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Solicitor and twitterer, Brian Inkster, reviews a new book my American attorney and social media consultant, Adrian Dayton, on how lawyers should use Twitter.
Reading Adrian Dayton’s new book, Social Media for Lawyers: Twitter Edition, was for me a little bit like being taught to suck eggs, were I a grandmother. But then I have been twittering for the best part of 10 months (some would say much longer depending upon how you define twittering!). Having said that I had to learn the hard way during those 10 months and it has taken me a while to accumulate the twitter acumen that I now possess. If Adrian’s book had been in my hands back at the beginning I would no doubt have got there that much quicker.
Adrian expertly leads you through all you need to know to establish and maintain an effective presence on Twitter as a Lawyer. There are, he says, five key reasons put forward for why people refuse to use Twitter and Adrian outlines why each of these is flawed. You will learn how to set up your Twitter Account and enhance your profile/biography. You will be introduced to the six personalities on Twitter. How and, perhaps more importantly, who to follow is explained. Replying and re-tweeting is covered in detail with a useful advanced twitter tip (that even an ‘old granny’ like me was unaware of). Adrian discusses hashtag usage, moving the conversation offline with tweet-ups, utilising TweetDeck and creating a Twitter-friendly website. He rounds up with a look at using Twitter to enhance lead generation, how to ‘give’ on Twitter to gain clients, engaging with Twitter and Twitter success stories.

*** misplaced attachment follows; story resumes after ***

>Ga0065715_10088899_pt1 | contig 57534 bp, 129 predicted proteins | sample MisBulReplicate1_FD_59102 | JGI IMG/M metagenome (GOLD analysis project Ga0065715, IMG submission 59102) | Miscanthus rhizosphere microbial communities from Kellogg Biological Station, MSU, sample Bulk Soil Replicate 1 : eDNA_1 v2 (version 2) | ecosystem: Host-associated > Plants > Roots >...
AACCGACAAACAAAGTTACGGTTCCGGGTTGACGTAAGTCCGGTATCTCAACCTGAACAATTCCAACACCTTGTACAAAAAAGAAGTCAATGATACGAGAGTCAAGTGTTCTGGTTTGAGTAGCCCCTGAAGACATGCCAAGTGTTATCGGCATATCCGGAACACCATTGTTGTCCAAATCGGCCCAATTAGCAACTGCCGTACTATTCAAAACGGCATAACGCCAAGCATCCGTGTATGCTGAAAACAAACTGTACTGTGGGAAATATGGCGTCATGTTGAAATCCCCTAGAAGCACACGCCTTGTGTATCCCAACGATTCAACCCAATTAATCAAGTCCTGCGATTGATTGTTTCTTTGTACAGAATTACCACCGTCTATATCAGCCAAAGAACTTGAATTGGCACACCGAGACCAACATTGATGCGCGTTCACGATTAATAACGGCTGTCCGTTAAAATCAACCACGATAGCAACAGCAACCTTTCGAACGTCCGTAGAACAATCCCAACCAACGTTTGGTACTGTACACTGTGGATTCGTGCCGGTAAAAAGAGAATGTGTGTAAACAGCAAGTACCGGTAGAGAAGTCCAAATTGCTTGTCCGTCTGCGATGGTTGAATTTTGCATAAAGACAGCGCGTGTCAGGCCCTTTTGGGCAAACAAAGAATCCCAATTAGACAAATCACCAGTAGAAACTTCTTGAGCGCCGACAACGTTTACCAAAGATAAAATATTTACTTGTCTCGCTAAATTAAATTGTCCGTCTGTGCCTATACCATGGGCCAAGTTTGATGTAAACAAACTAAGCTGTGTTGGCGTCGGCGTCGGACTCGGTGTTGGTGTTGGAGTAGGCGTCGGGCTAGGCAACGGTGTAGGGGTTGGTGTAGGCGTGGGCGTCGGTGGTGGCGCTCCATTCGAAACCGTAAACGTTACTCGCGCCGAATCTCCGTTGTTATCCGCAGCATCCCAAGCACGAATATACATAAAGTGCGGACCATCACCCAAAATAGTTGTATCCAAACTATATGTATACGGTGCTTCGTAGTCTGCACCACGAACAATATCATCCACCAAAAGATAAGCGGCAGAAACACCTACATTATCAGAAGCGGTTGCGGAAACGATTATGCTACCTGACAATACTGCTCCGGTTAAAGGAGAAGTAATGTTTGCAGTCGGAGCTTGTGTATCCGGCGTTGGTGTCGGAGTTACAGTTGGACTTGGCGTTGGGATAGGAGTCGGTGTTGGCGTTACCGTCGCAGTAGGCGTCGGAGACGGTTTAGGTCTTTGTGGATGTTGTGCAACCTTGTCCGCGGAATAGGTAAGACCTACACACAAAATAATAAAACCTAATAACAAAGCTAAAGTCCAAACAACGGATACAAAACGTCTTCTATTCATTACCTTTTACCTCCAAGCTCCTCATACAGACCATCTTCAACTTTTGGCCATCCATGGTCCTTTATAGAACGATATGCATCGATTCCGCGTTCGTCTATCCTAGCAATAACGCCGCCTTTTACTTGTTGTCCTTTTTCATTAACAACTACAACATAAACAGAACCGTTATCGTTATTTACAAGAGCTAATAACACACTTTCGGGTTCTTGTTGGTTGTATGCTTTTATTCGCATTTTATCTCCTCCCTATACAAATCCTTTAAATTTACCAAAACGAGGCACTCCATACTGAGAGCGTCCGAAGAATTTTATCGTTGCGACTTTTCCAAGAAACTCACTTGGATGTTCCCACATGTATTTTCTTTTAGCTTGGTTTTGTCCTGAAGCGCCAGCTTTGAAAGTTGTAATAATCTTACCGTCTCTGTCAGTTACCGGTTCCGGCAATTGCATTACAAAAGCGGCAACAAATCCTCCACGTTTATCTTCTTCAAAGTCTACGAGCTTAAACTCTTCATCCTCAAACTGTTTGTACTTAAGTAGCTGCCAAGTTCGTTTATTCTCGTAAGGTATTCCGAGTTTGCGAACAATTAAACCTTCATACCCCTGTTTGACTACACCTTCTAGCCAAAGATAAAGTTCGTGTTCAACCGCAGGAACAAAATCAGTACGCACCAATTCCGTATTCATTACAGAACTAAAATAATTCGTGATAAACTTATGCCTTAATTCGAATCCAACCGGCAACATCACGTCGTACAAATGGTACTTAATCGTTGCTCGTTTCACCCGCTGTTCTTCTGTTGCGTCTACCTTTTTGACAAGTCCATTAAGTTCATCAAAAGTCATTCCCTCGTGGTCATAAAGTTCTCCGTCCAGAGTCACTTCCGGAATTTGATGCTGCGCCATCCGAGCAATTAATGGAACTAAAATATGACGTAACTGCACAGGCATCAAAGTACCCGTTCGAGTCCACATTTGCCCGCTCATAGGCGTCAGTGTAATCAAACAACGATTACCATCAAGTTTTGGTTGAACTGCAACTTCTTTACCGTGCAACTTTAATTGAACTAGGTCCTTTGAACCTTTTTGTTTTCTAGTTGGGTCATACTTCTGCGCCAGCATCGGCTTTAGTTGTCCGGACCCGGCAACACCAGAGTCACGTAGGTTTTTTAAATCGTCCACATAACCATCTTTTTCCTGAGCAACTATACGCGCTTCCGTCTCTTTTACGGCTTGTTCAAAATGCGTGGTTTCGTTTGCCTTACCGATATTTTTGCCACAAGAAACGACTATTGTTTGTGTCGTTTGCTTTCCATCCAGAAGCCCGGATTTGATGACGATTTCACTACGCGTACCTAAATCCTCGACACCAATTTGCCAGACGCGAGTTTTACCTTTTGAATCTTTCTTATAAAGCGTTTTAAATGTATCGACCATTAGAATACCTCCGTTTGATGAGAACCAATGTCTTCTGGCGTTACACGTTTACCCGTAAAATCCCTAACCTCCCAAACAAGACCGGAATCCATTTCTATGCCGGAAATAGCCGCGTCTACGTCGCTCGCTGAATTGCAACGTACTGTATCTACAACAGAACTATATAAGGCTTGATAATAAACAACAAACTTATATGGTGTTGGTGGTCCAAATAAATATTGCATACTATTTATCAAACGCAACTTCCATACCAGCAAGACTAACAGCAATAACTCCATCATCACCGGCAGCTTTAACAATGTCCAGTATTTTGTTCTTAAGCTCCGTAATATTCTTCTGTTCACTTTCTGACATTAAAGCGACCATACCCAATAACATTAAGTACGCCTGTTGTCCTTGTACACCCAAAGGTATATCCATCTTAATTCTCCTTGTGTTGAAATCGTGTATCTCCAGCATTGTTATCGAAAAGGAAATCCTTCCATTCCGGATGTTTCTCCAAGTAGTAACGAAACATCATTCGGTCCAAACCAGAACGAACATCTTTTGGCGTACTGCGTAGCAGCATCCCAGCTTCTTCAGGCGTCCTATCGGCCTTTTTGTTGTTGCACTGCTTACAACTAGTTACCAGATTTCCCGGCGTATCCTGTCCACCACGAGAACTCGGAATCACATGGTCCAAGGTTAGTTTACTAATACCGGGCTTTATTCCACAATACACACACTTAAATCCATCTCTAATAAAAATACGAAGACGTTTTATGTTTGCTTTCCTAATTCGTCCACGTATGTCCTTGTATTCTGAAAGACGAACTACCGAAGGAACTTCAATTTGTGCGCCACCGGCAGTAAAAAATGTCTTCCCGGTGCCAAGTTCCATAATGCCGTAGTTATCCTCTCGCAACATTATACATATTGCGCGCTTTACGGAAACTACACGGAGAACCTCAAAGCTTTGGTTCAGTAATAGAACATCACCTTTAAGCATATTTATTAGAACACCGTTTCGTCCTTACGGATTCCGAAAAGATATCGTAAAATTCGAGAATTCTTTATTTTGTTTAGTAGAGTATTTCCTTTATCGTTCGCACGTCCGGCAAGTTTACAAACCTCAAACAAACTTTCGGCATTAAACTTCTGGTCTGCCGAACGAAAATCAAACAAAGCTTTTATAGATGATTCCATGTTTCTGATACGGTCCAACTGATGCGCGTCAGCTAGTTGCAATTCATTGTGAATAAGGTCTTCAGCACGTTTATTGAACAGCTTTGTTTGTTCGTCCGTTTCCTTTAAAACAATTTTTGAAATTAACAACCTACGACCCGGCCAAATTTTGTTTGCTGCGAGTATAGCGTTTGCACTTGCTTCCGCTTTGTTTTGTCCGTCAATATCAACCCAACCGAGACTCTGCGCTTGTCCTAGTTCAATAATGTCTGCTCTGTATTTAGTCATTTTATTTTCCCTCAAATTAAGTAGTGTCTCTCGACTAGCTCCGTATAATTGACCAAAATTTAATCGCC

Social Media for Lawyers: Twitter Edition is peppered with little anecdotes that make the read all the more interesting and not simply an A-Z of Twitter. He tells of the “sweet old lady” of 104 years of age who “logs on and in an instant is engaging people all over the world.” He does not, however, tell you directly that this is Ivy Bean (@IvyBean104). I have been following Ivy on Twitter for some time now and enjoy her tweets which range from how she enjoys fish and chips to being interviewed by CNN and meeting Peter Andre. She has just received a lifetime achievement award from BBC Radio 5. I hope Adrian is one of her followers: she has over 54,000 of them!
Adrian’s analogy of Twitter being like CB radio but on a worldwide scale is a good one. He also likens it to a cocktail party where you seek to gain the confidence of the power brokers and then arrange a meeting/phone call with them.
One area that Adrian does not really cover in any detail is how law firms can operate multiple twitter accounts (as we do at Inksters) to differentiate between the individuals within the firm, the firm itself and the firm’s practice areas. These can be operated individually but also worked together to very good effect. A chapter could easily have been devoted to this.
I also wondered why Adrian concentrated on TweetDeck without mentioning other free Twitter applications such as HootSuite (which I use) or Seesmic. Indeed many other Twitter tools are available as, for example, listed at www.oneforty.com.
However, these are minor criticisms in what is an excellent guide to using Twitter, especially for lawyers who are new to it. The only drawback to some may be the price tag attached to the book. At £145 this seems a bit steep for a 77 page book of this type. It is not a weighty legal tome covering a niche area of the law. This is a book that could have a large worldwide readership and it should perhaps have been priced with that in mind. That said it may be £145 well spent for the busy lawyer who wants to ‘get Twitter’ quickly.